PFC William Ross Butz
Army Pfc. William R. Butz, 18, passed away approximately November 30, 1950, while bravely serving his country during the Korean War. William was one of many unidentified soldiers who died at the “inlet” near the Chosin Reservoir in North Korea. His remains were finally identified April 2016, and he will be returned to his place of final rest with his family in Vancouver, Wash.
William was born October 28, 1932 in Glendive to Leeomer and Zella Butz. In 1943, William moved to the Heights in Vancouver. At the age of 17, he joined the army by fibbing about his age, stating he was born in 1931 instead of 1932. Shortly after turning 18, as a member of Company K, 3rd Battalion, 31st Infantry Regiment, 7th Infantry Division, while under heavy attack by enemy forces, William was killed. He was reported MIA once his Division was back in communication on December 12, 1950. In 1954, the United Nations and communist forces exchanged the remains of war dead in “Operation Glory.” William, along with many other soldiers, was brought back for interment and eventual identification at the National Memorial Cemetary of the Pacific in Hawaii. William remained a KIA/MIA for 65 years.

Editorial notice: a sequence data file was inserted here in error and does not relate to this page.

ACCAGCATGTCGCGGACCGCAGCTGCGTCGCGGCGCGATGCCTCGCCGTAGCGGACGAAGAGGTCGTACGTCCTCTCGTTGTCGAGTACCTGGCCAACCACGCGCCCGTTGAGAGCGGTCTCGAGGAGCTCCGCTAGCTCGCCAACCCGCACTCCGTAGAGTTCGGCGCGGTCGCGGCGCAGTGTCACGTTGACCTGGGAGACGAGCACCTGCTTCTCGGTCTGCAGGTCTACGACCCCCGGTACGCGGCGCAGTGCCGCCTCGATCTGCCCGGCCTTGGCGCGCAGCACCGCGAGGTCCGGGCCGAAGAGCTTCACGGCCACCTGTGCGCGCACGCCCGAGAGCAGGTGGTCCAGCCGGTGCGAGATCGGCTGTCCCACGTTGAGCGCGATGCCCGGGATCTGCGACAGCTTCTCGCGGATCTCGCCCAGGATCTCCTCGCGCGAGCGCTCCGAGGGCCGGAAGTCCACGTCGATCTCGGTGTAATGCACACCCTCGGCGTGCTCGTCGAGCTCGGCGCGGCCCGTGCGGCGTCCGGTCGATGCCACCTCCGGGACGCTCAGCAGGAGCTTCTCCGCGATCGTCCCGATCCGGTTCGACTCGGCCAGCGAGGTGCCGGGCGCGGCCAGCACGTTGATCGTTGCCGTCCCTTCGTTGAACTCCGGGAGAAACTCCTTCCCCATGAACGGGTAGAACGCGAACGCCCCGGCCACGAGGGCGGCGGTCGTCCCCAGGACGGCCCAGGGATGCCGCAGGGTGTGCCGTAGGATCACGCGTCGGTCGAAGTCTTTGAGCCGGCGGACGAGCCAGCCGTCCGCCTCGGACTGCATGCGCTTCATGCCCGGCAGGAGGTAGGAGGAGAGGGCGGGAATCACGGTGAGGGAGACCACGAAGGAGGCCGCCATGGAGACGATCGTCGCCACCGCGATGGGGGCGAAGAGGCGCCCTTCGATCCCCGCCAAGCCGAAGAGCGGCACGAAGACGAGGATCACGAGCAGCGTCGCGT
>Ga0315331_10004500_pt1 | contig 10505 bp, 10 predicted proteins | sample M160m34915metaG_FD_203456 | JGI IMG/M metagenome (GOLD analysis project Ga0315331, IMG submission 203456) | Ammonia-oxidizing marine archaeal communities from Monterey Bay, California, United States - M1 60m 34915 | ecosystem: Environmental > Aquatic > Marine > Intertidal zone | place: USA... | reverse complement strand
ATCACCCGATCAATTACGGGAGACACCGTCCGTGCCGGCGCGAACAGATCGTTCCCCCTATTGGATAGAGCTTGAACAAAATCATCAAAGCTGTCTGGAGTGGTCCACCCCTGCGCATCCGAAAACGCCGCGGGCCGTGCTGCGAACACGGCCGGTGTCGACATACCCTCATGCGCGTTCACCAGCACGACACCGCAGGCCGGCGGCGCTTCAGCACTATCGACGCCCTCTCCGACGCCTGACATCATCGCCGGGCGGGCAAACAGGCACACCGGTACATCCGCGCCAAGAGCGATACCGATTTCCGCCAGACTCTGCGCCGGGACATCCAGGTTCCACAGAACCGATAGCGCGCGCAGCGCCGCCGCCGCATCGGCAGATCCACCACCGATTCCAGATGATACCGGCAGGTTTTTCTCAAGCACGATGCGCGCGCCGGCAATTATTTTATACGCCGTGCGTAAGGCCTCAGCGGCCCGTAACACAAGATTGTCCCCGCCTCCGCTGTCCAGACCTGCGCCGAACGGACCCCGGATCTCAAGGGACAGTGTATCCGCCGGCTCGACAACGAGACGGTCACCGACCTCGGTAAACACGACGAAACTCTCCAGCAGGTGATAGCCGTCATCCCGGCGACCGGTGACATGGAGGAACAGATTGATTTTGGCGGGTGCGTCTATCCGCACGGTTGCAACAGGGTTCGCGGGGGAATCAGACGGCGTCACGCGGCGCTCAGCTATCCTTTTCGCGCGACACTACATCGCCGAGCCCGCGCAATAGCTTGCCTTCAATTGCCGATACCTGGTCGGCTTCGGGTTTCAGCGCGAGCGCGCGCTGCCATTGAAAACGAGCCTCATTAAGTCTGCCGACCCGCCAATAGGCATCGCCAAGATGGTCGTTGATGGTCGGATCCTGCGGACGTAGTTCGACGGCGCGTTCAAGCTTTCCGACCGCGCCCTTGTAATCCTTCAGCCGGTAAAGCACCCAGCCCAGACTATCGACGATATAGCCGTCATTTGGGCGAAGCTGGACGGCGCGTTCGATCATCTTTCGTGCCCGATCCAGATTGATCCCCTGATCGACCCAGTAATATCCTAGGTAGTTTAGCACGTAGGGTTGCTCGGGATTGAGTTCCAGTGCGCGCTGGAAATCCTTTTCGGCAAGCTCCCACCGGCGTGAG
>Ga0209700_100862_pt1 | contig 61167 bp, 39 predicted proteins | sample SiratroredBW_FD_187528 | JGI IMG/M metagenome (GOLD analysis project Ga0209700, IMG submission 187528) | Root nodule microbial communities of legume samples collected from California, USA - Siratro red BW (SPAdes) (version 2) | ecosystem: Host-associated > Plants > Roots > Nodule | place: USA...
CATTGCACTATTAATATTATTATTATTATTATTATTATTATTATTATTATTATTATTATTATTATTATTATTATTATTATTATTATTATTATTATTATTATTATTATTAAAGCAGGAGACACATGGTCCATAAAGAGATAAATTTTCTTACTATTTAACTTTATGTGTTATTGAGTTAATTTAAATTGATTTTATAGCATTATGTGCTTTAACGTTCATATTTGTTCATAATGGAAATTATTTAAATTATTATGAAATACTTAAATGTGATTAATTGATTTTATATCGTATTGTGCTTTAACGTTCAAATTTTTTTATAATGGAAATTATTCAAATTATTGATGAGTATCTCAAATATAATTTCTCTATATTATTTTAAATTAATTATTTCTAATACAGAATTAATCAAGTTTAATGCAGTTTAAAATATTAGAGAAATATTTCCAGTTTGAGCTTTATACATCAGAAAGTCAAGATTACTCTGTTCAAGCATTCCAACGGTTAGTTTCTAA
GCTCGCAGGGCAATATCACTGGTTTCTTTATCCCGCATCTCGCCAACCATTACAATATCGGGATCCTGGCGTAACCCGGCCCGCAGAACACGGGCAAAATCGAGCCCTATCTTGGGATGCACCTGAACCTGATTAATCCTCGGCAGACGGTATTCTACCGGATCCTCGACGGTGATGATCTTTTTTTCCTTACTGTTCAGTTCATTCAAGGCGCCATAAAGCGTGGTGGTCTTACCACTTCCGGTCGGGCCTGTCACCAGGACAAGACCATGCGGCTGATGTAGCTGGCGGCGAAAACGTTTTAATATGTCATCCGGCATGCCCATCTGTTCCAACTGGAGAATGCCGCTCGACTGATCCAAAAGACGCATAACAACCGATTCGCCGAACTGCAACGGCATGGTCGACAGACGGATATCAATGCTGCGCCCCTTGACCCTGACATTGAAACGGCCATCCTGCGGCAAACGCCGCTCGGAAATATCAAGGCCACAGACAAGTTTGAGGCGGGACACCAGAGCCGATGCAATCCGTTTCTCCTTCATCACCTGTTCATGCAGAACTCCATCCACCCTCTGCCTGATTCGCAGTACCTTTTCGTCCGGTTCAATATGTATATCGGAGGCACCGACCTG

William is survived by his sister, Betty (Gary) Hain; and many nieces and nephews, including Tracy Hein, Tom Bleth, Donita Kessler and Sally Jo Hernandez.
He is preceded in death by his parents, Leeomer and Zella Butz; and siblings, Glen Butz of Mont., Donald Butz of Ill., Bernice Bleth of Wash., Virginia Mason of Mont. and Marjorie Finnel of Wash.
The public is invited to pay final respects to William from 9 a.m. to 4 p.m. on Wednesday, August 10 and Thursday, August 11 at the Vancouver Funeral Chapel, 110 E. 12th St., Vancouver, WA 98660. A graveside service and full military honors will be held at 11 a.m. on Friday, August 12 at Evergreen Memorial Gardens, 1101 NE 112th Ave., Vancouver, WA 98684.
Arrangements under the direction of Vancouver Funeral Chapel, Vancouver, Wash.